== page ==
Throughout the pandemic, we'll keep publishing news to help you navigate the state of travel today (like whether travel insurance covers the coronavirus), as well as stories about places for you to put on your bucket list once it's safe to start going more far-flung.
No. Buying insurance for flights or hotel rooms—which often costs about 10 percent of what you’re paying for tickets and lodging—isn’t usually worth the money in the long haul. Even in an emergency, you can usually get by without the benefits. You can cancel hotel reservations with 24 hours notice, you can usually change your flights for a fee in case of inclement weather, and the airline already covers your bags for up to a few hundred bucks.
That said, there are exceptions. Here are four situations in which I would consider insuring my trip.
ON BIG, EXPENSIVE TRIPS OF A LIFETIME
Suppose you’ve been saving your money for five years for a big safari in Africa. You’ve planned every last detail, and furiously squirreled away cash by forgoing luxuries like partying with friends on Friday nights and cable TV. You’ve spoiled yourself by buying business class plane tickets for your overseas flight, and plunked down non-refundable cash to reserve a posh hut at one of the world’s finest eco-lodges.
Then, on the day you’re supposed to depart, a triple crown of calamity hits: a blizzard blankets your hometown airport, torrential rains are forecast for the next week in the nature reserve where your safari will be, and you break your leg. If you haven't insured your trip, you'll probably regret it.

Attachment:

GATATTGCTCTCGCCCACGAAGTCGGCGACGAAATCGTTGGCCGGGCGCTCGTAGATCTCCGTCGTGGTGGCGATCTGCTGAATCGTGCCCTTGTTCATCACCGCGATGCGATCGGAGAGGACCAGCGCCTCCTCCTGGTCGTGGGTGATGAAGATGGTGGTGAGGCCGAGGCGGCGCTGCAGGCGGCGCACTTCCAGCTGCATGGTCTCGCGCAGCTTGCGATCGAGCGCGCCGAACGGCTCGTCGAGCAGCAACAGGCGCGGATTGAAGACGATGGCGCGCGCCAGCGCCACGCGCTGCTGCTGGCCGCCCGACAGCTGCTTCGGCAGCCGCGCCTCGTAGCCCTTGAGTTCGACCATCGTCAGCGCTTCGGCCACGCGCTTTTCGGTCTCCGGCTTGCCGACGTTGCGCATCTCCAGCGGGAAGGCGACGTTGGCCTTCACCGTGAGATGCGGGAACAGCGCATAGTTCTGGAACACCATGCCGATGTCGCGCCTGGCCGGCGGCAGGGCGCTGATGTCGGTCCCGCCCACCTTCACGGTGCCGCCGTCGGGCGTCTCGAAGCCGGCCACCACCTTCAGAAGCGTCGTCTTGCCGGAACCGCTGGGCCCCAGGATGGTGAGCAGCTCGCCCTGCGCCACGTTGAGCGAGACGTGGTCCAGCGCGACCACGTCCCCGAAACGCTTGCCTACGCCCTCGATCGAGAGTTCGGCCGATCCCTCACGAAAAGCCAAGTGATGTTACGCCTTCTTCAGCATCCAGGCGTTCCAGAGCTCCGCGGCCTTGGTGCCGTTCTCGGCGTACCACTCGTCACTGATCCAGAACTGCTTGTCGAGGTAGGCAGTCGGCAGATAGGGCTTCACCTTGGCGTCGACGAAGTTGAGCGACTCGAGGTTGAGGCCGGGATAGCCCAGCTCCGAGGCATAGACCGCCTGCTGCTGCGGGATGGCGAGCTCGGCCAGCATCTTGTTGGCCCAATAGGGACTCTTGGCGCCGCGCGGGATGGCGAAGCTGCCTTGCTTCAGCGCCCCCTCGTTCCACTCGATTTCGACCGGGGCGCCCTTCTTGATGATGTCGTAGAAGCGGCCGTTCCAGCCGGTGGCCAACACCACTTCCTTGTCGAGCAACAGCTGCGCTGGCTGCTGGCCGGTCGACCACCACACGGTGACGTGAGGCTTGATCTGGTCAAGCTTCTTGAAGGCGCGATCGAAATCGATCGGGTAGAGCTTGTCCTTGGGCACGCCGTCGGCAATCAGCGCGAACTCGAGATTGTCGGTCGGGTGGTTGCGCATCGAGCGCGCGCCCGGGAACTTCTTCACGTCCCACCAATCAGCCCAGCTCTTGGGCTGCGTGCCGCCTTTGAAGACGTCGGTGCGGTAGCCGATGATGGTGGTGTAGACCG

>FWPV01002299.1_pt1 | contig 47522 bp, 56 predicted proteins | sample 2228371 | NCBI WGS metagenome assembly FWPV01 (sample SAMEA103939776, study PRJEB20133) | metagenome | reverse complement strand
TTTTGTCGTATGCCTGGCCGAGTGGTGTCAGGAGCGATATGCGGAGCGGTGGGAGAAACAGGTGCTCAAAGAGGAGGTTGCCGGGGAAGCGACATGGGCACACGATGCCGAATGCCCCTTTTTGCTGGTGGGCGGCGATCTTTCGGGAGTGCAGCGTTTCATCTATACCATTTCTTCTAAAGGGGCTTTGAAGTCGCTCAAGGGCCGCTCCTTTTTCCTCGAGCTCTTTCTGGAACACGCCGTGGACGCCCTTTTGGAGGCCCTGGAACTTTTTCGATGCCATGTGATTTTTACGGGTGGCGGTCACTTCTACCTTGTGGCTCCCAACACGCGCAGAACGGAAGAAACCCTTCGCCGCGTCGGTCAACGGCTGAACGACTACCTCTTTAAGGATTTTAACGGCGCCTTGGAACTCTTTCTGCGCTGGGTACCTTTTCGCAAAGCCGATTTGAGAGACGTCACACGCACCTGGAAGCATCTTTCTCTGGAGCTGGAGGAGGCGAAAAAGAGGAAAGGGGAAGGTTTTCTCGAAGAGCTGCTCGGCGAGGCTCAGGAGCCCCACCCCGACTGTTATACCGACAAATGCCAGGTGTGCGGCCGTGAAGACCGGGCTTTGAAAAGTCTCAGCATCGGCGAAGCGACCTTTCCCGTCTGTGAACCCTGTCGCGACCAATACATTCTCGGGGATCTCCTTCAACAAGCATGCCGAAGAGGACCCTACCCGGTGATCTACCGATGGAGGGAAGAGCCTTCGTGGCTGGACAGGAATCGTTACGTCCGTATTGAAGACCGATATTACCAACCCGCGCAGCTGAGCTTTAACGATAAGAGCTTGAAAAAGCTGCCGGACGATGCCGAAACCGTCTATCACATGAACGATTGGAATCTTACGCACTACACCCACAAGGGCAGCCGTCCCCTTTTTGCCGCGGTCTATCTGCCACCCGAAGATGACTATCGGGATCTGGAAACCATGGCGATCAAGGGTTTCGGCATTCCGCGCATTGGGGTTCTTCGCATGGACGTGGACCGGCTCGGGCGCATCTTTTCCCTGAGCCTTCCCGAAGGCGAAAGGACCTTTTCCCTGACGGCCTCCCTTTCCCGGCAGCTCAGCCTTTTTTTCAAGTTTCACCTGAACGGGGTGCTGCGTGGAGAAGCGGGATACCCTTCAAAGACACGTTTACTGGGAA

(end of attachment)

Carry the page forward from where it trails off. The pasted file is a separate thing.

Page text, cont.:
WHEN YOU BOOK A TRIP DURING BAD-WEATHER SEASON
Imagine that your best friend is getting married in the U.S. Virgin Islands in September, during the height of hurricane season. In the event that an epic storm strikes, you’ll likely be able to reschedule without penalties. But what if a hurricane is lurking—its path not confirmed—so you preemptively cancel? You’re out of luck. Same goes for traveling to cities in the colder half of the country during February.
WHEN YOUR SCHEDULE COULD BE IN FLUX
You've made plans for a four-day salmon fishing trip to Alaska next month, but at about the same time your sister is due to give birth to her first child. If you know in advance that another important event may impinge on your plans, it's not a bad idea to hedge your bets.
I’m not a fan of floating sick boxes of any kind, but if you are taking a cruise, get insurance to cover your trip. A vacation on a boat involves a lot of moving parts.
First, there’s the issue of flying to your port. If your flight is cancelled or delayed, you’re out of luck. Then there’s the mechanical condition of the ship. If the cruise is cancelled after two days, or altogether, you don’t want to be left holding the bag. There's also the possibility of sickness or injury during a port visit; The ship isn’t waiting around for you. Go with third-party insurance because it’s invariably more comprehensive than what the cruise lines offer with their in-house policies.